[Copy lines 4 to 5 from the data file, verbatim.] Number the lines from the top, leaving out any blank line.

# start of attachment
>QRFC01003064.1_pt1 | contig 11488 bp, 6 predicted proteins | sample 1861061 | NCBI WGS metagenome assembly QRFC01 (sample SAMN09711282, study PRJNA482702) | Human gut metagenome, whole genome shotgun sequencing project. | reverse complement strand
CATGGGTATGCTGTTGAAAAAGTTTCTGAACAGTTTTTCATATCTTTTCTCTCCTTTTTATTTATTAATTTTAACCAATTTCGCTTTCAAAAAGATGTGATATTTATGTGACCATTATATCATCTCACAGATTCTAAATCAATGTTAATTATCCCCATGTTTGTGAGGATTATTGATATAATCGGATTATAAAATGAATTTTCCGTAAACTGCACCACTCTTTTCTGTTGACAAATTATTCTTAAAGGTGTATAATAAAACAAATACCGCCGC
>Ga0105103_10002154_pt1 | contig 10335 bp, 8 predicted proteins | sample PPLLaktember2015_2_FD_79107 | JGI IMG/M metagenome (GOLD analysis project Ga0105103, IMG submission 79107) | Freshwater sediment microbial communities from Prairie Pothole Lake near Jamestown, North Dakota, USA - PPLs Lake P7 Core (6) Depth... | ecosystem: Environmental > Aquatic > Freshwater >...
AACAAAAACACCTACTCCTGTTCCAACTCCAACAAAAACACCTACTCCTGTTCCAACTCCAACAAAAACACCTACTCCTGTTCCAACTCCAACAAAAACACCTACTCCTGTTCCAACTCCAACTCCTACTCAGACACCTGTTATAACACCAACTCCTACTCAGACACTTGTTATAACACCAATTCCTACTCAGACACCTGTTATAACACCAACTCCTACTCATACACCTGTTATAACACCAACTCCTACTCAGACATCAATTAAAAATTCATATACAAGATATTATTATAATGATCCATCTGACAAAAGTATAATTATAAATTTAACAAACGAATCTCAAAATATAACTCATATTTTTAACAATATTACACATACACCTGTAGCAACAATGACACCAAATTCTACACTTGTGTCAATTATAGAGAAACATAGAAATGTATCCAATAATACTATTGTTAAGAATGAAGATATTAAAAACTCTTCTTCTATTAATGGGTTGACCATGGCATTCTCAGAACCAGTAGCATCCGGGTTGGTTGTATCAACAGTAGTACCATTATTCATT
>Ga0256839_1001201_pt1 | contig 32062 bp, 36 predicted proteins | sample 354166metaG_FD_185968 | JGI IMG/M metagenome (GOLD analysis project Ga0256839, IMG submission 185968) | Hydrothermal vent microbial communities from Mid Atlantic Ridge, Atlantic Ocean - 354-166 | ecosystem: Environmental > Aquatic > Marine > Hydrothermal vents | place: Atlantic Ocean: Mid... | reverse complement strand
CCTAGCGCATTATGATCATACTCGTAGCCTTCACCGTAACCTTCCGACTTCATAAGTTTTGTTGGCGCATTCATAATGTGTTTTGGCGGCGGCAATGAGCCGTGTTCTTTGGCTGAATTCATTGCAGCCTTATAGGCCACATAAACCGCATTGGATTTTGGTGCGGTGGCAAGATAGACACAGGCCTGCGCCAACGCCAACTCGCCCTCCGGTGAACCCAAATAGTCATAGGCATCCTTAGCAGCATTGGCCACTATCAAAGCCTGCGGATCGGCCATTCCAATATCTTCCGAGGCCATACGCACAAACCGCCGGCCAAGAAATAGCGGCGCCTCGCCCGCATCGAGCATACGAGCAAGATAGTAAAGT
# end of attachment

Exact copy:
AACAAAAACACCTACTCCTGTTCCAACTCCAACAAAAACACCTACTCCTGTTCCAACTCCAACAAAAACACCTACTCCTGTTCCAACTCCAACAAAAACACCTACTCCTGTTCCAACTCCAACTCCTACTCAGACACCTGTTATAACACCAACTCCTACTCAGACACTTGTTATAACACCAATTCCTACTCAGACACCTGTTATAACACCAACTCCTACTCATACACCTGTTATAACACCAACTCCTACTCAGACATCAATTAAAAATTCATATACAAGATATTATTATAATGATCCATCTGACAAAAGTATAATTATAAATTTAACAAACGAATCTCAAAATATAACTCATATTTTTAACAATATTACACATACACCTGTAGCAACAATGACACCAAATTCTACACTTGTGTCAATTATAGAGAAACATAGAAATGTATCCAATAATACTATTGTTAAGAATGAAGATATTAAAAACTCTTCTTCTATTAATGGGTTGACCATGGCATTCTCAGAACCAGTAGCATCCGGGTTGGTTGTATCAACAGTAGTACCATTATTCATT
>Ga0256839_1001201_pt1 | contig 32062 bp, 36 predicted proteins | sample 354166metaG_FD_185968 | JGI IMG/M metagenome (GOLD analysis project Ga0256839, IMG submission 185968) | Hydrothermal vent microbial communities from Mid Atlantic Ridge, Atlantic Ocean - 354-166 | ecosystem: Environmental > Aquatic > Marine > Hydrothermal vents | place: Atlantic Ocean: Mid... | reverse complement strand